Monochrome Watches
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A Closer Look at the MING 19.02 Worldtimer

A polarising watch that has well and truly announced the arrival of MING as a serious brand.

| By Tom Mulraney | 6 min read |
MING 19.02 Worldtimer Review

A few months ago, I found myself in Singapore sitting across from Ming Thein, founder of MING Watches. In my hot little hands was the MING 19.02 Worldtimer, a somewhat polarising watch that has generated plenty of discussions. The fourth model from the Malaysian start-up, it offered us the first real indication that MING wasn’t going to be just another niche brand making distinctive-looking, time-only watches. Arguably the MING 17.03 GMT had already hinted at this fact. But with a Sellita movement and a retail price below CHF 1,650, it wasn’t quite the same shot across the bow of Swiss watchmaking as the 19.02. With its Worldtimer, MING is making a bold statement. And people – meaning collectors – seem to be responding.

MING 19.02 Worldtimer Review

To find out why, I spent some time looking at the MING 19.02 Worldtimer in more detail; wearing it on the wrist, playing with the world-time display, even taking the straps on and off. Here’s what I learned. 

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Measuring 39mm x 11.2mm high, the case sits nicely on the wrist. It’s not an ultra-slim watch but you can definitely wear it comfortably with a cuff. Most of the case thickness can be attributed to the deep box-sapphire crystals. There’s one on either side, held in place by a reasonably thin, grade 5 titanium band. This adds a lot of depth, which is particularly appreciable on the dial side. As with MING’s other watches, there are no spacer rings to ensure rigidity.

MING 19.02 Worldtimer Review

The bezel and lugs are polished, while the case is finely brushed. The shape of the lugs is quite distinctive but thankfully they are not as sharp as they might appear in the photos. I can’t speak for everybody, but I did find the watch comfortable both on the wrist and in the hand.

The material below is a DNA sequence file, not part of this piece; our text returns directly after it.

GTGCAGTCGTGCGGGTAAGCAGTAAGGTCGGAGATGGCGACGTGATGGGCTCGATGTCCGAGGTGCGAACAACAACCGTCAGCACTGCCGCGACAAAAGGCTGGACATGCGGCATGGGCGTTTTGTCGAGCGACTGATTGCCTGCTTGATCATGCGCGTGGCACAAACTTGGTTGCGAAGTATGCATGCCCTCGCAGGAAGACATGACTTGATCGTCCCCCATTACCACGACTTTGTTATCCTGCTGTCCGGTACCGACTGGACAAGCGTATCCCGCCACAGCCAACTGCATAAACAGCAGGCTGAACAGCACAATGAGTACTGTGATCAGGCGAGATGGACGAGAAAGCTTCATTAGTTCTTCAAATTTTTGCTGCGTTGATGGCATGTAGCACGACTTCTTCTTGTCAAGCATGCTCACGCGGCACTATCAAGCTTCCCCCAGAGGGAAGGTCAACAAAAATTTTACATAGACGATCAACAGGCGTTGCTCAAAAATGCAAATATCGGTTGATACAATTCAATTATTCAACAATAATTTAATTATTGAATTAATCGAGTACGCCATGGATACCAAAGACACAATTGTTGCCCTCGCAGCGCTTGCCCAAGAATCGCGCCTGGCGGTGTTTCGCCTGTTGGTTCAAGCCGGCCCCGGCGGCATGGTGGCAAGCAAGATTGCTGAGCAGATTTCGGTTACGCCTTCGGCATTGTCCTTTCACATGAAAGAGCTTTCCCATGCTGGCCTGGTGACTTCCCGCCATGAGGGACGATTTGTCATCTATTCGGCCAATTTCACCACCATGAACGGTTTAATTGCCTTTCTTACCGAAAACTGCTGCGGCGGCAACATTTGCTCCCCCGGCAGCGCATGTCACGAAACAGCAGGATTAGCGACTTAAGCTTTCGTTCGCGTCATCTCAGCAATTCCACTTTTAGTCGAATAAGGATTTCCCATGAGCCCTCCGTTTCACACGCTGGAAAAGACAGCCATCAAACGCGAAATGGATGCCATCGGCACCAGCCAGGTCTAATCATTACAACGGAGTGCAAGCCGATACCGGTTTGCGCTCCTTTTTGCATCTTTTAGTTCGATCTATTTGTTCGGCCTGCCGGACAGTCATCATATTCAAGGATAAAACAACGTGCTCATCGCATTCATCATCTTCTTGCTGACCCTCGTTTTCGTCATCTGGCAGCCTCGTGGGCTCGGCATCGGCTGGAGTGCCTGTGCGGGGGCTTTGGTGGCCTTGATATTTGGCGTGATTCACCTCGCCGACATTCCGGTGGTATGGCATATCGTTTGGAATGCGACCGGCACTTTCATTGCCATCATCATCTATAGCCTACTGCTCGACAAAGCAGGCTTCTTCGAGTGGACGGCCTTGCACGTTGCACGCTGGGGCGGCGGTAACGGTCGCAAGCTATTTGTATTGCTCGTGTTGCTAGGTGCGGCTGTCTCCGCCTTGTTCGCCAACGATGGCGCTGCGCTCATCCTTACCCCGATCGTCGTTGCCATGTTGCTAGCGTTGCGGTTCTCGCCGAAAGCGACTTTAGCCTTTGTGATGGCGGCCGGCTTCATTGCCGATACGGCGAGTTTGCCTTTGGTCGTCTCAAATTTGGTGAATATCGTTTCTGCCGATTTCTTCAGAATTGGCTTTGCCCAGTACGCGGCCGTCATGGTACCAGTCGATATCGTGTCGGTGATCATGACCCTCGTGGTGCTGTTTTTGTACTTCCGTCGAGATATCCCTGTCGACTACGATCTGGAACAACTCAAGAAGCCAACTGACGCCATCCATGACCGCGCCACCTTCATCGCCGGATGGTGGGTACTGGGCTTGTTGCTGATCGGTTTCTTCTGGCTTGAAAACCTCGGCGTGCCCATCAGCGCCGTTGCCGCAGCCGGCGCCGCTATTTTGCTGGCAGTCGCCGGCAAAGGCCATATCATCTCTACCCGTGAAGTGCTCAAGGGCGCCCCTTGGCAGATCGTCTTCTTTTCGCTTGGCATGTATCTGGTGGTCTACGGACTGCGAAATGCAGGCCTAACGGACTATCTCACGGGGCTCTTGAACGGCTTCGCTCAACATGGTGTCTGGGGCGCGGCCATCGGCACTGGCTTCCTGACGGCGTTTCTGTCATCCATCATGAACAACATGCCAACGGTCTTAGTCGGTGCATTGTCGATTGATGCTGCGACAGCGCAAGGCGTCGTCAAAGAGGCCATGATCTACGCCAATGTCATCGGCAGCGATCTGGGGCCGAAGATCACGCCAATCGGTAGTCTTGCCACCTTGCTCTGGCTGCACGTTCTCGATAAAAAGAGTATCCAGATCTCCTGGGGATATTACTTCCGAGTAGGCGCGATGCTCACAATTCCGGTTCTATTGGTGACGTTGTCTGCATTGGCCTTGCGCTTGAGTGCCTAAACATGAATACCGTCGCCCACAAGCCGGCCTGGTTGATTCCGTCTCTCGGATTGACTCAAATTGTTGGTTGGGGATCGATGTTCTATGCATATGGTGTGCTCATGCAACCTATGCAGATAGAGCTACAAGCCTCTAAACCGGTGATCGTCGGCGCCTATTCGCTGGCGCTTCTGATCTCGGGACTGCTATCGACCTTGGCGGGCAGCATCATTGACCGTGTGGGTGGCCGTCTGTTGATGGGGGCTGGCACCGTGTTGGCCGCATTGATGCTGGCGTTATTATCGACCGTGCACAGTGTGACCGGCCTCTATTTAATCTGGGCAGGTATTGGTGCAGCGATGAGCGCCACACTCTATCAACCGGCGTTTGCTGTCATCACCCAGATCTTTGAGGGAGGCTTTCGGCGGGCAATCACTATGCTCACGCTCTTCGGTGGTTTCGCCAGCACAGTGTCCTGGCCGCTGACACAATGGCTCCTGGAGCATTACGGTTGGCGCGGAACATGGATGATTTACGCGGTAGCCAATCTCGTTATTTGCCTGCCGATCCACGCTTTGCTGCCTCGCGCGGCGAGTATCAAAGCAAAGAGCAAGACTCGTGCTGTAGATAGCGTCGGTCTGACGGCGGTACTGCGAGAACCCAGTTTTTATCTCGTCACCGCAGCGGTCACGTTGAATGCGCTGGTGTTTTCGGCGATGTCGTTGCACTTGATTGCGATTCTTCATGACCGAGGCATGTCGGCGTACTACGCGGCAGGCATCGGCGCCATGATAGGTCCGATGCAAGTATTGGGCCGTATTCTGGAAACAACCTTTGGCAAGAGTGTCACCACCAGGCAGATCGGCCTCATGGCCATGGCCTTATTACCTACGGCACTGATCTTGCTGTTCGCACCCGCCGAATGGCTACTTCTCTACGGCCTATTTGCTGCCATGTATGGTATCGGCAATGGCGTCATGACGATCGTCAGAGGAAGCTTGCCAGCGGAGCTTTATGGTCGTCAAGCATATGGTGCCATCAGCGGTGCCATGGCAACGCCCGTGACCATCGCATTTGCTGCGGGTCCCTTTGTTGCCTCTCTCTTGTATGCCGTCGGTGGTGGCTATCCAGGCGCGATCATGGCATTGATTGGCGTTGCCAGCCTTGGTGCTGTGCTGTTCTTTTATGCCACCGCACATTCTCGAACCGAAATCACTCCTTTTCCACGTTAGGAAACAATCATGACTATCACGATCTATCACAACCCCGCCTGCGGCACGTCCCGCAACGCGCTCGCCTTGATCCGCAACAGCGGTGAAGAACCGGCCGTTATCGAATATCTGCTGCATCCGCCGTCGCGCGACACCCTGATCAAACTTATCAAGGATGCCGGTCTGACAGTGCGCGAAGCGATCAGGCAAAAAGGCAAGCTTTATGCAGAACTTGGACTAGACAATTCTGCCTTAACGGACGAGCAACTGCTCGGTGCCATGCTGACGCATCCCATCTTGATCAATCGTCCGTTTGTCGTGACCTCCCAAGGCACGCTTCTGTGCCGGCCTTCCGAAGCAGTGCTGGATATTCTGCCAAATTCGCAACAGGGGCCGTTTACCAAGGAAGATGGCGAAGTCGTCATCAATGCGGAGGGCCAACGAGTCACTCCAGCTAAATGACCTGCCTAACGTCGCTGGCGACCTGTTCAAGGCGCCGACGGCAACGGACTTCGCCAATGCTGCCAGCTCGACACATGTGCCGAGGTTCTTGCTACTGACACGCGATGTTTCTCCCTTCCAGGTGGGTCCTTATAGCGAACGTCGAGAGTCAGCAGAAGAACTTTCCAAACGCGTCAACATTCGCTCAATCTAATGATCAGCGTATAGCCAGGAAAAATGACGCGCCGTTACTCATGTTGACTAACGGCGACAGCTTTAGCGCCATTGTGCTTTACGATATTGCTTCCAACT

MING 19.02 Worldtimer Review

Dial and Hands

What initially attracted me to the MING 19.02 Worldtimer was the minimalist design of the dial. It’s clean and understated but there’s still plenty going on to draw the eye. The foundation is, of course, the gradient sapphire dial, which starts off clear at the edges before transitioning to a sombre black at the centre. According to MING, a unique lacquer process is used to achieve this deep reflective lustre, which is almost enamel-like in appearance.

MING 19.02 Worldtimer Review

It contrasts really well against the pink gold-coated movement visible beneath, although I know not everyone is a fan of the colour scheme used. Personally, I think if the movement had been left uncoated the dial wouldn’t pop in the same way it does, causing it to lose that initial wow factor.

Hours and minutes are displayed centrally by skeletonized hands treated with Super-LumiNova X1, which point to an outer chapter ring that is laser-etched into the sapphire crystal. A central crosshair has also been added to make it easier to read the time. For legibility in low light conditions, there is a luminous ring inside the bezel that projects a soft glow onto the dial.

MING 19.02 Worldtimer Review

The world-time indication is also equally understated. Static city names are printed under the sapphire to create a seamless display, while a masked section on the gradient sapphire dial allows for a rotating titanium 24-hour disc. The city selection is somewhat non-standard, which is down to founder Ming Thein’s eclectic tastes. The appearance of ‘KUL’ (Kuala Lumpur) on the ring pays homage to MING’s birthplace.

MING 19.02 Worldtimer Review


Turning the watch over offers a real visual treat. Visible through the sapphire caseback is Schwarz Etienne’s in-house, micro-rotor automatic movement, the ASE220.1. The 24-hour mechanism is integrated into the baseplate but functionality is somewhat limited, meaning you can’t jump the hour hand forwards or backwards independently once you arrive at your location. Instead, you have to adjust everything. It’s not a big deal but the added functionality would have been nice.

The configuration of the movement is unique to MING, which says more about the brand’s relentless focus on the details than anything else. It’s also quite nice to look at. The bidirectional winding micro-rotor is made of sintered tungsten and the single barrel offers a healthy 70-hour power reserve. There is no power reserve indicator, which is a bit of a shame. There’s no doubt it would have ruined the visual aesthetic to put it on the dial side but one on the movement side would have been helpful. Again, it’s not a deal-breaker, plus the signature MING skeletonized barrel cover allows you to visually assess the state of wind.